If you are a shale driller and into fracking, there is a huge opportunity for oil and gas exports after looking at the latest trade data. The latest report on international trade, the trade deficit, came in at -$39.1 billion for the month of July. Bloomberg had a consensus of -$39 billion. Since this report was mostly in-line with expectations, we are not evaluating it for a market moving event. This is opportunity knocking for energy exporters top to bottom.
The July trade deficit did worsen from $34.4 billion in June, which was preliminary reported as $34.2 billion. What took place was that exports were down by 0.6%, but that was on the heels of a 2.2% gain in June. Imports rose by 1.6% in July, way up from the 2.2% drop in the June report.
After looking through the reports on this, Bloomberg pointed out that this worse trade deficit was primarily due to the nonpetroleum goods deficit, and that grew to $38.7 billion in July from $35.0 billion in June. We looked through the data and the petroleum deficit increased to $18.7 billion in July, versus $17.5 billion in June.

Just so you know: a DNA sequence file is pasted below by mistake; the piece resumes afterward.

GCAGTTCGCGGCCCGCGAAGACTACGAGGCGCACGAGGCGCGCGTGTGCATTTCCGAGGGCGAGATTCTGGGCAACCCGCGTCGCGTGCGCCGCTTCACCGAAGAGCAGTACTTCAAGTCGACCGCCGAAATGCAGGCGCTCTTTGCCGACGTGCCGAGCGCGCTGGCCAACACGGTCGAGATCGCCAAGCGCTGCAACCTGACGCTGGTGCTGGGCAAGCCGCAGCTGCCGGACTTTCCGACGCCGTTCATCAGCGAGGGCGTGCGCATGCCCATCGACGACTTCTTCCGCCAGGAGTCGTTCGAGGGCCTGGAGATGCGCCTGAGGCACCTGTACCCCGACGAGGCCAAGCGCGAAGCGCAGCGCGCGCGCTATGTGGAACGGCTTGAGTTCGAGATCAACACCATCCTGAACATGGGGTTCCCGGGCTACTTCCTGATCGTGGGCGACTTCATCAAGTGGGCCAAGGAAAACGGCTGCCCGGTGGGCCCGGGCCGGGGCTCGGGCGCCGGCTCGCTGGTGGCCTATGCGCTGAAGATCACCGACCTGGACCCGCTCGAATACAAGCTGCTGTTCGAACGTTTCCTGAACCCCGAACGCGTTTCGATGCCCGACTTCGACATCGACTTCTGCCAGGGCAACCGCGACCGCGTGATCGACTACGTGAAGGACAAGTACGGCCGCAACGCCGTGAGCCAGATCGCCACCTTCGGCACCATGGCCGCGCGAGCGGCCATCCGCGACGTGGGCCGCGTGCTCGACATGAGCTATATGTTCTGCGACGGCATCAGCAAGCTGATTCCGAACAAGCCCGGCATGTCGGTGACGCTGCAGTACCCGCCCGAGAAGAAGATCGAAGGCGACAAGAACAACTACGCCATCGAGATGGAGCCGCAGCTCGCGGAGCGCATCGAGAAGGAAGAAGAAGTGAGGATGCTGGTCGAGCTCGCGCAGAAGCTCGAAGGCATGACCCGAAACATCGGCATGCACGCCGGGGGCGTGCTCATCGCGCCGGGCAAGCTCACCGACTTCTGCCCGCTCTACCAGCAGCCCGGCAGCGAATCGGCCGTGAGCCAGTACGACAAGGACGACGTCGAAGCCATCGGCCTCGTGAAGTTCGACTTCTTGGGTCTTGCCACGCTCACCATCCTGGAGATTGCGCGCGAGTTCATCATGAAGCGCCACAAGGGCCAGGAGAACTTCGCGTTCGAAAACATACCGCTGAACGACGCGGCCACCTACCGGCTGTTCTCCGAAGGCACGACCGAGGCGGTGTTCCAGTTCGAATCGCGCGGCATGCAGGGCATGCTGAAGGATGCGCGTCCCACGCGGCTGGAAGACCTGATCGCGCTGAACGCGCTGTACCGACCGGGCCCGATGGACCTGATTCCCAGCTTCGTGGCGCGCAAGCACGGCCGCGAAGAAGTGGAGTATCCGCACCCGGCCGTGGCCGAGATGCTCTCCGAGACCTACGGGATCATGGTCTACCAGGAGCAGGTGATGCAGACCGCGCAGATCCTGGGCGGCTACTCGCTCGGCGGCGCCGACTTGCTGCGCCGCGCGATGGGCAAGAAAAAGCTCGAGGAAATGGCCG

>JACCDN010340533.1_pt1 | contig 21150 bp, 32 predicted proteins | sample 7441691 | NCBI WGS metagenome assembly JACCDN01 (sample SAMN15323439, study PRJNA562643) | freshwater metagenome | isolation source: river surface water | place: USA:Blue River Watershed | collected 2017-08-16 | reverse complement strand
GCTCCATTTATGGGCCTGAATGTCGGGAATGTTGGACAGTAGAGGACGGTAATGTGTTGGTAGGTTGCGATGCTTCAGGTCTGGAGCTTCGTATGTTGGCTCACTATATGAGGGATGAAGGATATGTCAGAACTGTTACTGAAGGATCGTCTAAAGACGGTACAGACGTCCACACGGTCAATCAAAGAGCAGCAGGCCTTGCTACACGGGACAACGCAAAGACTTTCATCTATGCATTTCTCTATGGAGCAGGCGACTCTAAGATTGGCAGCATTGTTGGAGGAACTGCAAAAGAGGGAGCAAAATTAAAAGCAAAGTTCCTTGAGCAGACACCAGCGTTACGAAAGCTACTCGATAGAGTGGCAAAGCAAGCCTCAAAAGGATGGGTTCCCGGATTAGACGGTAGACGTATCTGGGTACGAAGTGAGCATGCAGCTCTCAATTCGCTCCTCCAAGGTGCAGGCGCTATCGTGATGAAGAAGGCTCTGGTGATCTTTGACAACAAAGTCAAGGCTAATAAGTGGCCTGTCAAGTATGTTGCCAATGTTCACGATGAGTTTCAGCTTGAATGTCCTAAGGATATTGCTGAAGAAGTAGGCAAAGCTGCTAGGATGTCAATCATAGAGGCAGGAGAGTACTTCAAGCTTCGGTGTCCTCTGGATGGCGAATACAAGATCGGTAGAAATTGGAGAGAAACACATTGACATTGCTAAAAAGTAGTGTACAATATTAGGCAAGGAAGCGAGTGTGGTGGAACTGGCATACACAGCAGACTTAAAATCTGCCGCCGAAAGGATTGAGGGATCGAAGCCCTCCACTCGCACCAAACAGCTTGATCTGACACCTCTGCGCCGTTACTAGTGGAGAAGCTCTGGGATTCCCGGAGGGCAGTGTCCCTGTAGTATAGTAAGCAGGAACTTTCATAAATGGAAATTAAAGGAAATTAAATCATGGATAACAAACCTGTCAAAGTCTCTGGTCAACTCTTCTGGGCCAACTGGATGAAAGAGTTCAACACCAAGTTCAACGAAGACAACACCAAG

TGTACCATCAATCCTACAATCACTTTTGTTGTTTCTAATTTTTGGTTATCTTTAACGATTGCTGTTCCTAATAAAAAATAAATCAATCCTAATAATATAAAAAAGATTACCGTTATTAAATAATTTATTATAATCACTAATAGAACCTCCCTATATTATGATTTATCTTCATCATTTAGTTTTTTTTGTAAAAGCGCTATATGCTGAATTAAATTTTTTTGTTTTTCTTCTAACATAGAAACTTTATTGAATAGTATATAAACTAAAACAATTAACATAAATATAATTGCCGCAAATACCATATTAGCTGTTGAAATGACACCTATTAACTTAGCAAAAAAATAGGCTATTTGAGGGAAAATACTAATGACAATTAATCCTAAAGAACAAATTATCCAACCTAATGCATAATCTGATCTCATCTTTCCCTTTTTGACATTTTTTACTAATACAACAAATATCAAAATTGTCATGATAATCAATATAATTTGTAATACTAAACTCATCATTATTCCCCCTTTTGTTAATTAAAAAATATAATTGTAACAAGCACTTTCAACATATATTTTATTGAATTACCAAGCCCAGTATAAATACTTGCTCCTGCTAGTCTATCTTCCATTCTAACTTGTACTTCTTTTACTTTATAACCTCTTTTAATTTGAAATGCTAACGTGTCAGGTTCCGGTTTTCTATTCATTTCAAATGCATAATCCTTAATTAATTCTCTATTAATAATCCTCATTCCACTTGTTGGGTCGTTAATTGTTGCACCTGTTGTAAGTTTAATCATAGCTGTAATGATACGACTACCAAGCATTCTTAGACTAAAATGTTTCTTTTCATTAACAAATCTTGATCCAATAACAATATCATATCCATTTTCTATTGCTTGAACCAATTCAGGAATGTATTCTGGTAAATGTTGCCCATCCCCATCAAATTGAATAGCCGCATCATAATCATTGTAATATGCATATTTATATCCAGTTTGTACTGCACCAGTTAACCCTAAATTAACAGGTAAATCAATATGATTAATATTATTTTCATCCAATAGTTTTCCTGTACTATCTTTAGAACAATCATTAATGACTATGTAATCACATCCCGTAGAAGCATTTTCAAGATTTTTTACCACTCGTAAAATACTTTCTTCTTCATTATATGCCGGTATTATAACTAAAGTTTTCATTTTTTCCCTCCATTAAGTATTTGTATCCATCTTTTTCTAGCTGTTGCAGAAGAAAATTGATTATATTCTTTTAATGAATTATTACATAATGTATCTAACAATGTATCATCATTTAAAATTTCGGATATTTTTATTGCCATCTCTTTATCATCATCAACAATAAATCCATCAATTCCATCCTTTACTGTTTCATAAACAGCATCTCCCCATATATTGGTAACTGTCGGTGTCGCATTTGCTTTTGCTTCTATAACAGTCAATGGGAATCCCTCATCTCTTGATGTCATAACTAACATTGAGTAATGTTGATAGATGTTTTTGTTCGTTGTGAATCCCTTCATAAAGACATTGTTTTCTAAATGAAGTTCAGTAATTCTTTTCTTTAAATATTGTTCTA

The services surplus also fell only marginally to $19.4 billion from $19.5 billion. We would point out that the international trade balance has remained relatively low because of sluggish import demand. Slow global growth, particularly from Europe and top emerging markets running way under capacity, are acting to curb demand for U.S. exports at a time when the currency remains somewhat elevated.
So why is this a huge opportunity? The United States is in the position to continue its energy boom for another decade or longer. Earlier this year, the Eagle Ford Shale was called an $89 billion annual impact ahead, and that is just one of the booming shale regions. The EIA even has gone on record to forecast that 2 million jobs could be created from this boom.